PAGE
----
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Children participate in a March for Our Lives rally on March 24, 2018 in Round Rock, Texas. (Photo: Scott Olson/Getty Images)

Vote Gun Safety This November

Congressional Republicans are about power, not being moral or rational. They have to be taken on and taken out politically.

Jesse Jackson

 by Chicago Sun-Times

It happened again.

This time it was a mass shooting in Uvalde, Texas, of 19 mostly fourth-grade students, along with two teachers, killed by a young man who had just turned 18 and bought himself a gift of two high-powered military weapons designed to kill people in war and 375 rounds of ammunition, which he used to shoot down his victims like rabid dogs.

Democrats must stop being naive about negotiating with Republicans over guns.

For an event to be considered a mass shooting at least four people must be killed or wounded. Anything less is not considered a mass shooting. So far this year we are at 214 mass shootings, an average of about 10 per week.

The red and blue teams immediately jumped to their customary positions. The red team in the past blamed young people for watching too many violent video games. Now mental illness seems to be the red team's dominant rationale. And their solutions range from arming teachers to hardening schools and many other ideas in between.

What's the red team's strategy? Look over here! Look over there at any shiny object other than we live in a country where citizens own more than 400 million guns in a population of 330 million, with a long history of violence growing out of an ideology of white supremacy over racial minorities—Native Americans, African Americans, Hispanics, and Asians. Some whites are now advocating, expecting or preparing for another civil war, much of it based on a racist "white replacement theory."

The blue team mostly advocates for H.R. 8, a fairly comprehensive common-sense gun regulation proposal passed in the U.S. House but sitting on Senate Majority Leader Chuck Schumer's, D-New York, desk because Republicans are universally opposed—possibly along with Democrats Joe Manchin, D-W.Va, and Kyrsten Sinema, D-Ariz.—and because it requires 60 votes or an end to the filibuster. It will never pass in this Congress.

Democrats are being un-political because they are still trying to persuade Republicans to support common-sense gun legislation through moral persuasion and rational arguments. Senate Minority Leader Mitch McConnell, R-Ky., and Senate Republicans are not interested.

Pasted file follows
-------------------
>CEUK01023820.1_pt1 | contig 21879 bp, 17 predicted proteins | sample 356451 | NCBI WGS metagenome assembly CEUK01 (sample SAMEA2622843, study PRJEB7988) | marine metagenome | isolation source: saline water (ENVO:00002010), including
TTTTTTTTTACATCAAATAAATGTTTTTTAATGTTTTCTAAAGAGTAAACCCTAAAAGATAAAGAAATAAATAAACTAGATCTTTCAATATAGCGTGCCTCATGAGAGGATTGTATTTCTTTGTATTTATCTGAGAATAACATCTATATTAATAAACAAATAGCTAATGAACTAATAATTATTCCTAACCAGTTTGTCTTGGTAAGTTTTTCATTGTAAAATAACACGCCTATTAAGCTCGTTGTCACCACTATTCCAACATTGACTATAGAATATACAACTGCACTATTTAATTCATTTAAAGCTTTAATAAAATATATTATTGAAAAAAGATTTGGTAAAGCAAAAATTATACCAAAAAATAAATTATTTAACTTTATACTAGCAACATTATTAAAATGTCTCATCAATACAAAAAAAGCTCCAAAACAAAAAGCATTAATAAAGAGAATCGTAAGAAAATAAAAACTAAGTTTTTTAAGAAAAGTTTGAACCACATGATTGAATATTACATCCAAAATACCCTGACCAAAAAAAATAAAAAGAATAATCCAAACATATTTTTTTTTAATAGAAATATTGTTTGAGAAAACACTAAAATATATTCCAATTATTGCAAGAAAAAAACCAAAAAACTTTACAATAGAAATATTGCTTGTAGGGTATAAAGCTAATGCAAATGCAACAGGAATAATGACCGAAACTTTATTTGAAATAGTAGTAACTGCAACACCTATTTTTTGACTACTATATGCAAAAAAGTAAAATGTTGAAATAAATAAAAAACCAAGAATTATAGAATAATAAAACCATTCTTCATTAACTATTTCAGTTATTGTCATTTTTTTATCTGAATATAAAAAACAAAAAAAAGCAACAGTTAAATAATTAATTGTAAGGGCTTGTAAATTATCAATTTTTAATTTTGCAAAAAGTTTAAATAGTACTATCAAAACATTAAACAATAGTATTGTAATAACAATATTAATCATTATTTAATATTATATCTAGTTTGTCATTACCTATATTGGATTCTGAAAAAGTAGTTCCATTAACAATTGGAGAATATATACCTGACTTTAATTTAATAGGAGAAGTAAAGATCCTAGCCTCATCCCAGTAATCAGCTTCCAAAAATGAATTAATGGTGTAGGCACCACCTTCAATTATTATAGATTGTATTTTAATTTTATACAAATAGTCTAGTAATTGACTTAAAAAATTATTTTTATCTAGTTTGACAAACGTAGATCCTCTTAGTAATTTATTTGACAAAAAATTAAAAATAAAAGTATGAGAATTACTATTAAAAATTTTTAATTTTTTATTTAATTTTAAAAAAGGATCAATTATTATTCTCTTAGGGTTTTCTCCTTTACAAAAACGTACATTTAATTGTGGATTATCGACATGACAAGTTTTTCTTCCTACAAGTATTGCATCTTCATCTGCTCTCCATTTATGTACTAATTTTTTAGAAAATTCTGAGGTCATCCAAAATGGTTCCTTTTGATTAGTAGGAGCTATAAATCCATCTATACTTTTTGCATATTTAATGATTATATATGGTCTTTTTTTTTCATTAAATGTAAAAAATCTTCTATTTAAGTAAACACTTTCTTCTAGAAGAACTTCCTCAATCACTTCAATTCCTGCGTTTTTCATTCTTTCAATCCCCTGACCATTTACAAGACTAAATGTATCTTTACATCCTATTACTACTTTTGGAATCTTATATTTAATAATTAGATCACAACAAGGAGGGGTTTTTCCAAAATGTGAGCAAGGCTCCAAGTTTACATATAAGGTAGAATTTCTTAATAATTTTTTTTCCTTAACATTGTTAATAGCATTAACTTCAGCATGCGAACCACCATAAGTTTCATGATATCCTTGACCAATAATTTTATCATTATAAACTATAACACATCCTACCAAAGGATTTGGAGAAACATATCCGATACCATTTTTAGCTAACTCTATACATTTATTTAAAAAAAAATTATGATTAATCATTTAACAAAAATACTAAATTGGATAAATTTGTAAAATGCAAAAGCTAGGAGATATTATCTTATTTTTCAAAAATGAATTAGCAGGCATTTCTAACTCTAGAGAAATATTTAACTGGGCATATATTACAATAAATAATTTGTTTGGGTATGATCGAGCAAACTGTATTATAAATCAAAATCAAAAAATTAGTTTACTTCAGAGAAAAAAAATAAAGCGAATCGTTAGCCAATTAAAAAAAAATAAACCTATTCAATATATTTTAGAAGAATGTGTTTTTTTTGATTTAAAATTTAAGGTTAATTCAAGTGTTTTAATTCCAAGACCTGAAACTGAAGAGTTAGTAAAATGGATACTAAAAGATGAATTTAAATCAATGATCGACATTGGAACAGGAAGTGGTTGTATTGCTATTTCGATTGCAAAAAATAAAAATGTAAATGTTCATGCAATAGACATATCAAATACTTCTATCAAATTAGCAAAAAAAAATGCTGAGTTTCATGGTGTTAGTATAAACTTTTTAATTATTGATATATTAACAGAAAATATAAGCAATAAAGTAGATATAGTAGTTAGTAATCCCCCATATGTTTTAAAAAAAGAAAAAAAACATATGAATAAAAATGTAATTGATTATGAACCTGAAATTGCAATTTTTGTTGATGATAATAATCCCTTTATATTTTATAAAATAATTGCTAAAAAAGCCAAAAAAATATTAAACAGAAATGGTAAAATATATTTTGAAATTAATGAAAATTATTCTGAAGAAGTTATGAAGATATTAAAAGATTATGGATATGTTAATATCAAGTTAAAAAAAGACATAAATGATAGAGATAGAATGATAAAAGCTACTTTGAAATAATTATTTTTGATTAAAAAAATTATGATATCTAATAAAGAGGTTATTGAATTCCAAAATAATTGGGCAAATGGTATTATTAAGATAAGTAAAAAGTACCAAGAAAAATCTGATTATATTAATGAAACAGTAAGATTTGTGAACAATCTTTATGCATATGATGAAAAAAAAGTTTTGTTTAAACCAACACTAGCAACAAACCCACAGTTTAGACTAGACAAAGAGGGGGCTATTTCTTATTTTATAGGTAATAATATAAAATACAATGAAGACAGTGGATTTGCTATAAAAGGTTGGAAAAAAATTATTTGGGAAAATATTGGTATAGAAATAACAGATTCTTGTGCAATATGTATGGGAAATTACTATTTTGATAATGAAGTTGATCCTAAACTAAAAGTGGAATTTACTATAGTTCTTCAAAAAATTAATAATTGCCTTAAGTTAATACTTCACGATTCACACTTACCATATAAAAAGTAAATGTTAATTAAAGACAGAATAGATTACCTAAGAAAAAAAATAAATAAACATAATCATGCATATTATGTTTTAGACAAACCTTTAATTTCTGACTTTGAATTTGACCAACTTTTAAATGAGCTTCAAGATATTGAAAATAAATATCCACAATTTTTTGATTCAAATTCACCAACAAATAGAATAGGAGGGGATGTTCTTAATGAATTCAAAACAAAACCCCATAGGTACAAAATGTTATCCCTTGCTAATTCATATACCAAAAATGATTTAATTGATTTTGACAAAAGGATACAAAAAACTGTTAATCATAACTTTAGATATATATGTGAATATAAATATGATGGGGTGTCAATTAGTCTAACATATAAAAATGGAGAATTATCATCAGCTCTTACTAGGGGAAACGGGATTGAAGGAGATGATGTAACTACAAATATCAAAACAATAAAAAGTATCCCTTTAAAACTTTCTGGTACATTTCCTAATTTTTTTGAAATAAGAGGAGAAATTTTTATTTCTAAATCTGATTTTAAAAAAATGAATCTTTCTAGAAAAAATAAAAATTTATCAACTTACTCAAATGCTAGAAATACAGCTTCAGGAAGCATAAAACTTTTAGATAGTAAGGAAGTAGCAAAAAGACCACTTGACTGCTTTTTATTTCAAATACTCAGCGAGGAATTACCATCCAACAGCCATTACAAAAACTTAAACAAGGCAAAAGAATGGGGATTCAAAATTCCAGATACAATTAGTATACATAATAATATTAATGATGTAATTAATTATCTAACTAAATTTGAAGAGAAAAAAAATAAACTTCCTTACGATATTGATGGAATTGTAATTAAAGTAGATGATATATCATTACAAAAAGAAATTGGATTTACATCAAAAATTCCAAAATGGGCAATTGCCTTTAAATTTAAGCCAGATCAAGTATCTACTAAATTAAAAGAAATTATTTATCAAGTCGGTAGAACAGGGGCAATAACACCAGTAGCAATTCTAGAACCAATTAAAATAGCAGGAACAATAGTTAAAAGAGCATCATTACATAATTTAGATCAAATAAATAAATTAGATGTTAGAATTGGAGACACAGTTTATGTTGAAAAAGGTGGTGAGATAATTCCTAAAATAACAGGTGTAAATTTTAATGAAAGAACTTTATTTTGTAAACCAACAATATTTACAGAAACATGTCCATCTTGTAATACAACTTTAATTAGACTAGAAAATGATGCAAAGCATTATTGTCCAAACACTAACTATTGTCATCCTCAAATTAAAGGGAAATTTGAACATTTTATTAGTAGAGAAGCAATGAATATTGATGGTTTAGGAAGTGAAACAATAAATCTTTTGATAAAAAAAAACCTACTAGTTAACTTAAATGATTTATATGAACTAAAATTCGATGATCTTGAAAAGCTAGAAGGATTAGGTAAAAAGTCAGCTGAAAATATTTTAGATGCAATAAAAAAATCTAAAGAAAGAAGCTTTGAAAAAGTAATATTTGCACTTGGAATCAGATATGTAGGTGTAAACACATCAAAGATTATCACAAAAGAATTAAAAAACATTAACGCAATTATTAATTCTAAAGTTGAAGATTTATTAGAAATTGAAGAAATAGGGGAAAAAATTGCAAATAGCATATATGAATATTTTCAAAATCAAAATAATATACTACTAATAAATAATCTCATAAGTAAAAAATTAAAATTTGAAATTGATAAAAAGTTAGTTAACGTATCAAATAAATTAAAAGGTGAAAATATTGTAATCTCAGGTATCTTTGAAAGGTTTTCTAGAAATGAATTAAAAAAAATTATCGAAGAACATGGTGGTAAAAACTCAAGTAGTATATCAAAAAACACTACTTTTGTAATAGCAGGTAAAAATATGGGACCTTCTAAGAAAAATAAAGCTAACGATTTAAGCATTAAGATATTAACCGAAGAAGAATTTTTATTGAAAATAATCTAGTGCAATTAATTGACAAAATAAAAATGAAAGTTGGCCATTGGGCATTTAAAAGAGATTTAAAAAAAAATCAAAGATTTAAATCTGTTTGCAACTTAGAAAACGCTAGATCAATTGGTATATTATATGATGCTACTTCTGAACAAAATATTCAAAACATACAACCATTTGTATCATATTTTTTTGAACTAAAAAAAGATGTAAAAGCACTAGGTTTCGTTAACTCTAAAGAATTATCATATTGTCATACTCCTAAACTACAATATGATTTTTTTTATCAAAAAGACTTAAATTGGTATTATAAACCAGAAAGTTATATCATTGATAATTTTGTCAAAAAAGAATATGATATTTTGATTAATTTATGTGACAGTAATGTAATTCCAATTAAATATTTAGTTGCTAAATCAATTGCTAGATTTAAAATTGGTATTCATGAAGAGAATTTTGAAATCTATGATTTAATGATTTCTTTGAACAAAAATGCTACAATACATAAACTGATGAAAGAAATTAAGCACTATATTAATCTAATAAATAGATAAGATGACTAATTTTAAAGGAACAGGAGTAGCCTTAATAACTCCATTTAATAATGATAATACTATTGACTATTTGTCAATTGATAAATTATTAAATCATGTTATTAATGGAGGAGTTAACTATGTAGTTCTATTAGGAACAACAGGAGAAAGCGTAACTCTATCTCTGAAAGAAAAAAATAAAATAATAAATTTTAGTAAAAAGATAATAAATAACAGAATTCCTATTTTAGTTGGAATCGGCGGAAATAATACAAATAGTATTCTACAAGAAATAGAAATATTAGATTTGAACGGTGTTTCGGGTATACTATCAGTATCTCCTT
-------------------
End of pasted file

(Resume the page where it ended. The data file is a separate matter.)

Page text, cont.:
The only "replacement theory" Democrats should be advancing is replacing members of the red team with members of the blue team. This group of congressional Republicans is about power, not being moral or rational. They have to be taken on and taken out politically—defeated and replaced.

What should be the Democratic strategy? There will likely be many motivating events and issues that should inspire Democrats to go to the polls for the Nov. 8 midterm elections.

The Supreme Court may play a big part in this regard as early as June. The court may overturn Roe v. Wade and galvanize women voters. It may upend or weaken affirmative action and activate racial minorities and women to rush to the voting booth. It likely will declare a New York gun law unconstitutional, opening the door to a national policy of "open carry" and awakening gun regulation advocates to vote in record numbers.

But to make sure greater gun safety and common sense gun laws—supported by up to 90% of the American people—are on voters' minds in November, Democrats must do the following.

Break up the dozen or more individual parts of a comprehensive package of gun safety legislation—e.g., an assault weapons ban, background checks, red flag law and more—and make the House and the Senate members vote on them individually. There should be coordination between House Speaker Nancy Pelosi, D-Calif., and Schumer in the Senate. The House should vote on Tuesday and the Senate on Thursday, on one issue at a time, one a week, week after week, all the way to November.

It's possible one of them may actually pass. That would be good news and start us down a path of greater gun safety. But strategically, put it at the beginning so that the closer we get to Nov. 8, voters will mostly remember all the "no" votes cast by Republicans on common-sense gun laws that would make the American people safer.

Democrats must stop being naive about negotiating with Republicans over guns because their strategy is to delay, divert, deny and defeat Democrats in November. Democrats must flip the table.


© 2021 Chicago Sun-Times
Jesse Jackson

Jesse Jackson

Jesse Jackson is an African-American civil rights activist and Baptist minister. He was a candidate for the Democratic presidential nomination in 1984 and 1988 and served as shadow senator for the District of Columbia from 1991 to 1997. He was the founder of both entities that merged to form the Rainbow PUSH Coalition.

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